The Mindset We’ll Need to Get Through the Coronavirus
A ‘flux mindset’ can help us navigate the future of work — or a global pandemic
Under normal circumstances, an American citizen on a month-long business trip across several countries in Asia would be no news whatsoever. But the coronavirus chaos is anything but normal, and — I’m beginning to realize — my experiences here are giving me a unique perspective.
So far, I’ve been in Malaysia, Singapore, Vietnam, and the Philippines. To get here, I flew via Korea (several days before the country was deemed risky territory). Is coronavirus a big deal? Of course it is: Its disruption of health, the economy, travel, education, and supply chains are already significant and possibly of unprecedented magnitude in the 21st century. Still, the astounding amount of fear and hype I’m seeing daily isn’t bred here, the supposed “eye of the storm.” Rather, it’s driven by the news feeds from the United States and Europe.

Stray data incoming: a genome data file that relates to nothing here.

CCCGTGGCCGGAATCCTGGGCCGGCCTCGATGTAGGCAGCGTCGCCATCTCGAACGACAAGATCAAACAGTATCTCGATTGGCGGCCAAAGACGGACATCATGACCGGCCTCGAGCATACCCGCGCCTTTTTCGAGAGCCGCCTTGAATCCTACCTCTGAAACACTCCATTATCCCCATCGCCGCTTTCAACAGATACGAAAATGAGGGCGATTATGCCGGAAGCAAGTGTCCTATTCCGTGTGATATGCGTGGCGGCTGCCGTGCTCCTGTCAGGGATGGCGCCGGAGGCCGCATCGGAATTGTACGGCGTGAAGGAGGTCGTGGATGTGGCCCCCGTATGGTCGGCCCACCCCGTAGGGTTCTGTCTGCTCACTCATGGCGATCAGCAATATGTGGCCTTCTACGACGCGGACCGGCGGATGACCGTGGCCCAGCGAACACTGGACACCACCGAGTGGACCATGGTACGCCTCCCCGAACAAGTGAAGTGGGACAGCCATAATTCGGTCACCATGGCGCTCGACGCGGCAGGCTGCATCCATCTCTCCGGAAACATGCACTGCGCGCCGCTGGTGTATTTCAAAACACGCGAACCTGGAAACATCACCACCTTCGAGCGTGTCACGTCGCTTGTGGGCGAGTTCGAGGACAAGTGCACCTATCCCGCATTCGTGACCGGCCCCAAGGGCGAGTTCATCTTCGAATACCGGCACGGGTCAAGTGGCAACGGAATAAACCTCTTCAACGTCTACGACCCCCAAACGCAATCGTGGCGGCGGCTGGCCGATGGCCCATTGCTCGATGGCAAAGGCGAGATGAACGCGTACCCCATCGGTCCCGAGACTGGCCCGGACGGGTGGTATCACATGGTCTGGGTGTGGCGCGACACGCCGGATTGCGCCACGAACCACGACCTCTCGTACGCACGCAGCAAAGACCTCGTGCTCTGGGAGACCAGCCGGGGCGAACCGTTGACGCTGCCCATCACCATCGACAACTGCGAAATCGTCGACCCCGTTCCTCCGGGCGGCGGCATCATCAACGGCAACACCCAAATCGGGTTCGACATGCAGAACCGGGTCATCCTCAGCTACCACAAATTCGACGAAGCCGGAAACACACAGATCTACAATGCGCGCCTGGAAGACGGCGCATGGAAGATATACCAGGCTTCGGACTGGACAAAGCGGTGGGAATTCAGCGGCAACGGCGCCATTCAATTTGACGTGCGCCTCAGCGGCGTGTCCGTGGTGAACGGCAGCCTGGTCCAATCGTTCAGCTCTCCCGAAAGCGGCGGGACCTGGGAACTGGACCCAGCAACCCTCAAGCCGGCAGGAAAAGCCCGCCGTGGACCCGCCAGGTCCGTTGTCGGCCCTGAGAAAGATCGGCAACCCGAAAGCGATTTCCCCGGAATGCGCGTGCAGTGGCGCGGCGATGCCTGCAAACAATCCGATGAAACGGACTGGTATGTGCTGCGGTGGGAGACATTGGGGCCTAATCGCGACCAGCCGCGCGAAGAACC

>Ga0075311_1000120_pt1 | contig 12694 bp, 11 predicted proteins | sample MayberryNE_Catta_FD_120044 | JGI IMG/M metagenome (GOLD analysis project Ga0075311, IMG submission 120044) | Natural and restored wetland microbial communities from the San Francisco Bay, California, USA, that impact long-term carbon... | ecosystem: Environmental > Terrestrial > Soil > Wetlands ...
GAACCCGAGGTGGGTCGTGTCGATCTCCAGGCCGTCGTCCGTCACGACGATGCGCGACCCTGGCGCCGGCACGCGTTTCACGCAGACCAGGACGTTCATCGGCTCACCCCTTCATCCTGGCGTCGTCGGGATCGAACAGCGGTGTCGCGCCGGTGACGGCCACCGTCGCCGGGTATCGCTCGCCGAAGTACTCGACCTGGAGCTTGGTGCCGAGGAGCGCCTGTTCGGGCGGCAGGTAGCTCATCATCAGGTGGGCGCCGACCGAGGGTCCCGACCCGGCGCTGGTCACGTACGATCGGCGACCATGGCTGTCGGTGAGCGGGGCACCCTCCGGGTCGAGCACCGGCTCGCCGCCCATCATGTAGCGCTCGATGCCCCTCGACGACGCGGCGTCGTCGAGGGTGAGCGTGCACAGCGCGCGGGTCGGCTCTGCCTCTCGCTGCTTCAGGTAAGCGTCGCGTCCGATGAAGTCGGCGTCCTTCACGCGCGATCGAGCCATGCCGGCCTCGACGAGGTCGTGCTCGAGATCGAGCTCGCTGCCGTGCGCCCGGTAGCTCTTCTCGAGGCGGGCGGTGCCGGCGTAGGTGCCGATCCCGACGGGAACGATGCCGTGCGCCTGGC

If I were at home in the Pacific Northwest, I would think Asia was one giant apocalypse. But on the ground, life is quite different — the mood is sort of “keep calm, wash your hands, wash them again, and carry on.” I’m wearing a face mask and steering clear of big public crowds, but I’m not quarantining myself, and — so far — have had only one meeting and one keynote cancellation.
A couple months ago, I delivered a TEDx talk titled “How to Navigate Our Uncertain Future,” in which I shared how to develop what I call a flux mindset: an ability to thrive amidst constant change. I have been working on this concept primarily in the context of the future of work and unknowns related to automation, business models, and the sheer pace of change. I hadn’t thought it would encompass potential pandemics, yet the longer the Covid-19 situation persists, the clearer I see the overlaps.
Getting to the other side of the current situation will be smoother, saner, and more effective without fear-driven hype and catastrophizing. Here are…